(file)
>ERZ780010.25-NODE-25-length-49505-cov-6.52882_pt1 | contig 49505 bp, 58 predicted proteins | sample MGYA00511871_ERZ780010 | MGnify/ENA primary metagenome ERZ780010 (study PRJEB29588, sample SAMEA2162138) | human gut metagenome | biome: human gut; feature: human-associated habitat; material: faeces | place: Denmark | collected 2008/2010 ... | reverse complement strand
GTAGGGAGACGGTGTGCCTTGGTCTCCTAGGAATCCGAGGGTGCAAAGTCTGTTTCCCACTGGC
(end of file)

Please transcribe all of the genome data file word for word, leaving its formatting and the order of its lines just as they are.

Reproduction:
>ERZ780010.25-NODE-25-length-49505-cov-6.52882_pt1 | contig 49505 bp, 58 predicted proteins | sample MGYA00511871_ERZ780010 | MGnify/ENA primary metagenome ERZ780010 (study PRJEB29588, sample SAMEA2162138) | human gut metagenome | biome: human gut; feature: human-associated habitat; material: faeces | place: Denmark | collected 2008/2010 ... | reverse complement strand
GTAGGGAGACGGTGTGCCTTGGTCTCCTAGGAATCCGAGGGTGCAAAGTCTGTTTCCCACTGGC